Sunday, December 11, 2011
Another anti-censorship rant re: A Serbian Film
As I've said elsewhere online, I find it sad and wrong and offensive that the US DVD release of A Serbian Film has been subjected to self-censorship - trimmed of its most powerful images by its very own DVD label. I'm not even sure that it wouldn't be preferable to have the film banned outright, has as been done in several countries - or for it to be censored by the government (as happened in the UK, where some four minutes were chopped - the most removed from a film since the Video Nasty days, I believe). It would be, strangely, more respectful to do that than to have the DVD distributor reach in and tamper with the integrity of a film they're supposedly distributing, out of fear of potential controversy (despite the time-honoured observation that controversy usually does a film some good...). Such lack of testiticular fortitude needs to be roundly condemned; it is fundamentally an anti-art, anti-freedom of speech stance, a shameful willingness to compromise with the values of brainless conservatives (who might not have even NOTICED the film, for fucksake!). Either distribute the film uncut, or leave it to someone who has the balls to do it - boo, hiss, to (hilariously misnamed) label Invicible for copping out, dropping the ball, failing one of the more interesting horror films I've seen in the last few years. (They also have the audacity to slap the word "unrated" on the DVD box, which normally would imply "uncensored," which is so clearly not the case here).
None of my dismay stopped me, however, from picking up a copy of the DVD (it's in stock at Videomatica). I want a legitimate DVD, for one (without the word "Screener" written across the top, as is the case with the version on torrent sites); I wanted to see if there were any extras (none whatsofuckingever), and I wanted to see firsthand exactly what has been cut, for my own eyes, so I could write a pissed-off blogpost about it. Welcome to it.
For those who don't know, A Serbian Film deals with a retired pornstar who is lured back to work in a mysterious "art porn" film where he is not told what he will be doing. The director, Vukmir, is a former child psychologist with connections to the Serbian state. When Milos finally discovers that he has unwittingly entered into a conspiracy to produce (spoilers follow!) a vicious, pedophilic, incestuous snuff film about the Serbian family unit, he is rendered helpless by a massive dose of bovine aphrodisiac, and goes, as the filmmakers wish, violently out of control; he only discovers what he has done in flashback, afterwards, with the help of videos he finds as he attempts to reconstruct his lost time.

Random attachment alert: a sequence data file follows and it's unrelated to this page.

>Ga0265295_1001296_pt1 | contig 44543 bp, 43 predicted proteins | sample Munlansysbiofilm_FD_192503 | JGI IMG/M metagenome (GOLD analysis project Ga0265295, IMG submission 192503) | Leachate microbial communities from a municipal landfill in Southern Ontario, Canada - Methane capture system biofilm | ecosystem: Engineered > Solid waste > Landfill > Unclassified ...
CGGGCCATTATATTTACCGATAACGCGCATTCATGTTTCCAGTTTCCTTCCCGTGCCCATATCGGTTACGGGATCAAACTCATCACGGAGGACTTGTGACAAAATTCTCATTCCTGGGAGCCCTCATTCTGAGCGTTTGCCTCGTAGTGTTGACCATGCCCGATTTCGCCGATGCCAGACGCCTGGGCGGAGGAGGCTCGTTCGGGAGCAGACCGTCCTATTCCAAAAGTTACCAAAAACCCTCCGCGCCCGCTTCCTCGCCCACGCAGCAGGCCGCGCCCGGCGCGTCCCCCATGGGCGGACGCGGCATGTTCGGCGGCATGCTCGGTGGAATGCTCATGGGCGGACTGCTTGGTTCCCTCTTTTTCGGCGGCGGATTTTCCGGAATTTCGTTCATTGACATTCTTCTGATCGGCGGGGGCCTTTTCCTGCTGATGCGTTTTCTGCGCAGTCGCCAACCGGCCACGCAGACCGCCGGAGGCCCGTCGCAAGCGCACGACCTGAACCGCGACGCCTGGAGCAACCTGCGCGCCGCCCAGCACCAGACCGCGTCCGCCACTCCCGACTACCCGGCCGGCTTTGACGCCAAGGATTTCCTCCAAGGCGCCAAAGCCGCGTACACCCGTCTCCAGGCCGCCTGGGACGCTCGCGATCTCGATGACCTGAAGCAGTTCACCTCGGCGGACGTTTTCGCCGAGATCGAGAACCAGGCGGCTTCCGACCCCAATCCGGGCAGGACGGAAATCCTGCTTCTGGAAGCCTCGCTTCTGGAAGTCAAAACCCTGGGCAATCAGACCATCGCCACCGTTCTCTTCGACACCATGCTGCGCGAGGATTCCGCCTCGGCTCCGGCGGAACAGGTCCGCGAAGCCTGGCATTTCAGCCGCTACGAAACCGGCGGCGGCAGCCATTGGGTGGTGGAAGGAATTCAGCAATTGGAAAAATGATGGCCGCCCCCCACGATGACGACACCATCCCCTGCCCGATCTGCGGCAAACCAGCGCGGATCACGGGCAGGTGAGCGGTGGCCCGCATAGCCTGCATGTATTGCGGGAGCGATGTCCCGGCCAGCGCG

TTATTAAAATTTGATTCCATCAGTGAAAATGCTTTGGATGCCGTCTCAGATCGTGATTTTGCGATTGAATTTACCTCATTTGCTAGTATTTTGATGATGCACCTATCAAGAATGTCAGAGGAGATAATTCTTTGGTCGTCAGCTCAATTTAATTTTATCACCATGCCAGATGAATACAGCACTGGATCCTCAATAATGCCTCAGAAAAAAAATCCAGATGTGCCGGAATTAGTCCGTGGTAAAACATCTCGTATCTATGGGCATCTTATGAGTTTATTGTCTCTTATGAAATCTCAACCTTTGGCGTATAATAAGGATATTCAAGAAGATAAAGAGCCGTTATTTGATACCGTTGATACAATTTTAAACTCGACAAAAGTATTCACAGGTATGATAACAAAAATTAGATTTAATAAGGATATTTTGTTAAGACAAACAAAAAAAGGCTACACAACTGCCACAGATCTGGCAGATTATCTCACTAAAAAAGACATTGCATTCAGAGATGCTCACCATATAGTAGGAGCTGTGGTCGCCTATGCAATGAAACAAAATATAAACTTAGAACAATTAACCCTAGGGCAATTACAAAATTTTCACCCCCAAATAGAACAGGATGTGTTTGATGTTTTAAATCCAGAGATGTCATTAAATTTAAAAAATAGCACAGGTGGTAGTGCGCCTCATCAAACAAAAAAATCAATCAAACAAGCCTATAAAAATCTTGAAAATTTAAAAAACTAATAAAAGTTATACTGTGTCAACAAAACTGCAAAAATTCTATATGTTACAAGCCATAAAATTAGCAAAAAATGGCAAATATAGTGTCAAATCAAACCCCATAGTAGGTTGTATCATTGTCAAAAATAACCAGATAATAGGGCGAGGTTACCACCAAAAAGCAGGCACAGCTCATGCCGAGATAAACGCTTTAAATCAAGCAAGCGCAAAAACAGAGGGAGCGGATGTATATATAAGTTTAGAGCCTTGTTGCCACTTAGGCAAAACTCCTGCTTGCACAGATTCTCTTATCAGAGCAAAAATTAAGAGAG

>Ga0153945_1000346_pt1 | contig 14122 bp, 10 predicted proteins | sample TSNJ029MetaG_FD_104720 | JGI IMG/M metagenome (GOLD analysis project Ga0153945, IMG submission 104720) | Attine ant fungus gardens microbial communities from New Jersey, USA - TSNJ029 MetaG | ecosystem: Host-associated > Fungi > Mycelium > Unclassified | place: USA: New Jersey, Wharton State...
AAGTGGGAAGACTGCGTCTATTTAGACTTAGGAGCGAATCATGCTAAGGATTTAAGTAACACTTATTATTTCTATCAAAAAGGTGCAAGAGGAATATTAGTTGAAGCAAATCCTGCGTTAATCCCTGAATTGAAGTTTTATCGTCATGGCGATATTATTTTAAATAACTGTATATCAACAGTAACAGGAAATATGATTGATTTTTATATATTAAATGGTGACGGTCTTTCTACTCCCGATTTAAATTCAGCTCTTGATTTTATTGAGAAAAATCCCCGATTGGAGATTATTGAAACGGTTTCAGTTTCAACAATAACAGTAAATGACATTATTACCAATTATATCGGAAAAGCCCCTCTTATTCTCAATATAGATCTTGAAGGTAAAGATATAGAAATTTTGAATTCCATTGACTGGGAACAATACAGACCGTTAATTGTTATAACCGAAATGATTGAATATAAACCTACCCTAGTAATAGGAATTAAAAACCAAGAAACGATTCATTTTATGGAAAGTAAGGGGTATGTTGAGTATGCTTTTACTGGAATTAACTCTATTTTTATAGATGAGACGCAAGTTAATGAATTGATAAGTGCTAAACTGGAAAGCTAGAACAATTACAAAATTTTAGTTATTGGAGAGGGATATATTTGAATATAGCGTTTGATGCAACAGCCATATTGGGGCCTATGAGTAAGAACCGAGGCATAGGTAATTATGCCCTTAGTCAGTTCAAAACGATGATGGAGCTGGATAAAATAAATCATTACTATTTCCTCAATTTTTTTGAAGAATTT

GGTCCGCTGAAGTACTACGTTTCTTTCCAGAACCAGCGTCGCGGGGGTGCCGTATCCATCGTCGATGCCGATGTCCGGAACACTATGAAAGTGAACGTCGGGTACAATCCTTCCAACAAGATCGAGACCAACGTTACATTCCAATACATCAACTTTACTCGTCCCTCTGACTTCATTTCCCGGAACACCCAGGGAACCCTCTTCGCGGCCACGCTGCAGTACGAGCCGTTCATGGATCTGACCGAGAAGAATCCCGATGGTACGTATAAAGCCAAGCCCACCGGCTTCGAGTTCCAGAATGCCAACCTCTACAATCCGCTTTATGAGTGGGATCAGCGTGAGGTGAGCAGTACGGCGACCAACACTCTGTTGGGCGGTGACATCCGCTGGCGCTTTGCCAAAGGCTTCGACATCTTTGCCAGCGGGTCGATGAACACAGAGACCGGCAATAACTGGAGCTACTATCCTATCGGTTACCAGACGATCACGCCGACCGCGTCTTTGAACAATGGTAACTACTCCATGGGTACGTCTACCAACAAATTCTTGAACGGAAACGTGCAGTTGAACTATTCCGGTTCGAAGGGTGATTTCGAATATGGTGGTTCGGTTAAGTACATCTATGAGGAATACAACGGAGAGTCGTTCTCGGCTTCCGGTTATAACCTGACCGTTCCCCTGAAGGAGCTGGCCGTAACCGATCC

Two scenes have been predictably damaged: the "newborn porn" scene - where Vukmir plays some of his work for the just-drugged Milos - has been trimmed so that we do not see the baby come out of the mother's vagina and don't see the man pressing it to his crotch. We hear the baby's cries, but the CGI child is not even shown on screen, with most of the scene focusing on Milos' face as he watches, or the reactions of the woman to giving birth. Later in the film, when Milos, deranged on said bull viagra, is tricked into fucking his young son, again, images are removed - not from the actual sex scene, where his son is hooded, under a blanket, and thus completely hidden from view (and we're led to believe it's another underaged character in the film, a teenaged girl), but from the aftermath, the "moment of realization" where the hood on his son's head is removed and Milos realizes what he has done.
The censorship of these scenes is utterly pointless and wrong, insofar as:
1. It is clear watching the film that, good as the special effects are in the first scene, they ARE special effects - that we are OBVIOUSLY not witnessing a real baby being born or raped or such. It is also clear that in the second scene, the actor playing Milos son has not been put anywhere close to harm's way. No actual child abuse takes place in the film - this is the stuff of art, not porn.
2. While the idea of child abuse is significant to the film, it is clearly and consistently presented both as metaphor (for conditions in Serbia, where, according to the filmmakers, people are "fucked from birth"), as rage-filled political agitation, and as somewhat blackly-humoured horror; while one might feel outrage or disgust or sadness, no "prurient value" can be had from such images. No one who wanted to masturbate to child porn or incest porn or such would pick this film, given what's available online; by censoring the film, we're not preventing dangerous people from getting their hands on dangerous material, but from normal people getting their hands on an admittedly extreme, but deliberate and thoughtful work of film art.
3. Further, these scenes already have been presented in a fairly tasteful way by the director, insofar as it is possible to do so; even in the uncut version that circulates online, for instance, we see the baby-raper from the back, and while we understand what he's doing, it's not shown explicitly.